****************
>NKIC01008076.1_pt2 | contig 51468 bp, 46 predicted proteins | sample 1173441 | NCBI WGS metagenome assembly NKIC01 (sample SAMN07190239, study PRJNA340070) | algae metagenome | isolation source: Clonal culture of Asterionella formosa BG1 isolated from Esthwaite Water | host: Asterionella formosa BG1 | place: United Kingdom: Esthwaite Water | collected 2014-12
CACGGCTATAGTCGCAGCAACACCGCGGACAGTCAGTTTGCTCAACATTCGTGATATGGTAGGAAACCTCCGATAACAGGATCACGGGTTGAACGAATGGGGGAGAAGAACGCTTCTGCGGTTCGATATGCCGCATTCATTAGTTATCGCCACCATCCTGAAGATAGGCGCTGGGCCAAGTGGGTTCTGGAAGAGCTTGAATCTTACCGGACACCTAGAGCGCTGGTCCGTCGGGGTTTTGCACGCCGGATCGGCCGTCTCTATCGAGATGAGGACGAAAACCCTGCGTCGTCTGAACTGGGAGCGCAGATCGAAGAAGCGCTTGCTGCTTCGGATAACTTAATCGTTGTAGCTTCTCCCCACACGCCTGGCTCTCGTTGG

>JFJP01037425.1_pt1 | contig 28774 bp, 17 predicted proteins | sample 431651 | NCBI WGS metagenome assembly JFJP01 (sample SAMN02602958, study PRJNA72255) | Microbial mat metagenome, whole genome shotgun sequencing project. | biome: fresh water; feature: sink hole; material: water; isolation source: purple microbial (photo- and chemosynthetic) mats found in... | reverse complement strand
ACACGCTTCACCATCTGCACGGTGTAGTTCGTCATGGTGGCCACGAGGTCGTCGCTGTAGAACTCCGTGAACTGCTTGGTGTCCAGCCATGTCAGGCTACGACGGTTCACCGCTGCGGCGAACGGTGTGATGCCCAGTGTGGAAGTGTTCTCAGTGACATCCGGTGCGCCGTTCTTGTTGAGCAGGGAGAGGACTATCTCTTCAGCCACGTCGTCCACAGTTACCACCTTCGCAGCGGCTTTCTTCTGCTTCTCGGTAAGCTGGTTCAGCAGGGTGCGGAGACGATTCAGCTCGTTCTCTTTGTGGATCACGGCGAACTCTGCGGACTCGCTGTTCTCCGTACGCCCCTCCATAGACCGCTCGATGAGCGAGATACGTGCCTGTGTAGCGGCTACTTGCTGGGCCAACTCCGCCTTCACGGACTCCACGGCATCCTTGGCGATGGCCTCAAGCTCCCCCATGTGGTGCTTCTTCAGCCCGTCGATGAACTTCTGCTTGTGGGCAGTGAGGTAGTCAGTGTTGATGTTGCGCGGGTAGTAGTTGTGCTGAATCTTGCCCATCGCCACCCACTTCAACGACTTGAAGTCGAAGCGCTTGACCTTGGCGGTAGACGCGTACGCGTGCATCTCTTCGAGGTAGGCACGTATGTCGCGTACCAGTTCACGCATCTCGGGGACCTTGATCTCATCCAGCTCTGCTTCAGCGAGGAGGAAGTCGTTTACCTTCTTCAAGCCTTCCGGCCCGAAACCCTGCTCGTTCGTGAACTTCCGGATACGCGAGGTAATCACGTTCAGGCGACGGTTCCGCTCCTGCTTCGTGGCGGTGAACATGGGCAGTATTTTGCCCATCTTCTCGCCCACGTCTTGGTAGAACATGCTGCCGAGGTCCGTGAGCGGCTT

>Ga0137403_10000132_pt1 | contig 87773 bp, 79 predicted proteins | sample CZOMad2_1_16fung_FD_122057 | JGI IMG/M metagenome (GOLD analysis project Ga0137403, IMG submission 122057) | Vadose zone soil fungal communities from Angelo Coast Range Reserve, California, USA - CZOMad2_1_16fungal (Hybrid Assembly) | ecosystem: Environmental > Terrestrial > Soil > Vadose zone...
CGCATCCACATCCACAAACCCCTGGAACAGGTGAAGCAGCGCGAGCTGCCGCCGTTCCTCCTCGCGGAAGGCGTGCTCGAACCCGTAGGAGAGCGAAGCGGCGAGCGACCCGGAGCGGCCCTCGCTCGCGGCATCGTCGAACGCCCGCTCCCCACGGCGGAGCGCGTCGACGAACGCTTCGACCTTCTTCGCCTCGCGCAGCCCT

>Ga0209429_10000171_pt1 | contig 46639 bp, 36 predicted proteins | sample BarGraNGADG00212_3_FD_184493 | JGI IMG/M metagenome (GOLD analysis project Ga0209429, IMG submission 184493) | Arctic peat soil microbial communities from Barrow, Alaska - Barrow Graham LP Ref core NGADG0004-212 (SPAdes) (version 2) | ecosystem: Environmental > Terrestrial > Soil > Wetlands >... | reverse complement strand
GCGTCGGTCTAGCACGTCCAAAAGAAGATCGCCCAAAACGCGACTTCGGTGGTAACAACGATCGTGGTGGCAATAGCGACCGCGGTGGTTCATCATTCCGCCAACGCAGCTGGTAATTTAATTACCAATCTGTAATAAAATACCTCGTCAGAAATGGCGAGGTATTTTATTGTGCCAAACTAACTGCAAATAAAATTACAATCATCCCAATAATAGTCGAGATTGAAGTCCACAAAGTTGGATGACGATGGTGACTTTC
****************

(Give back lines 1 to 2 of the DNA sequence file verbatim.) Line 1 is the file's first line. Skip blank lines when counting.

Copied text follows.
>NKIC01008076.1_pt2 | contig 51468 bp, 46 predicted proteins | sample 1173441 | NCBI WGS metagenome assembly NKIC01 (sample SAMN07190239, study PRJNA340070) | algae metagenome | isolation source: Clonal culture of Asterionella formosa BG1 isolated from Esthwaite Water | host: Asterionella formosa BG1 | place: United Kingdom: Esthwaite Water | collected 2014-12
CACGGCTATAGTCGCAGCAACACCGCGGACAGTCAGTTTGCTCAACATTCGTGATATGGTAGGAAACCTCCGATAACAGGATCACGGGTTGAACGAATGGGGGAGAAGAACGCTTCTGCGGTTCGATATGCCGCATTCATTAGTTATCGCCACCATCCTGAAGATAGGCGCTGGGCCAAGTGGGTTCTGGAAGAGCTTGAATCTTACCGGACACCTAGAGCGCTGGTCCGTCGGGGTTTTGCACGCCGGATCGGCCGTCTCTATCGAGATGAGGACGAAAACCCTGCGTCGTCTGAACTGGGAGCGCAGATCGAAGAAGCGCTTGCTGCTTCGGATAACTTAATCGTTGTAGCTTCTCCCCACACGCCTGGCTCTCGTTGG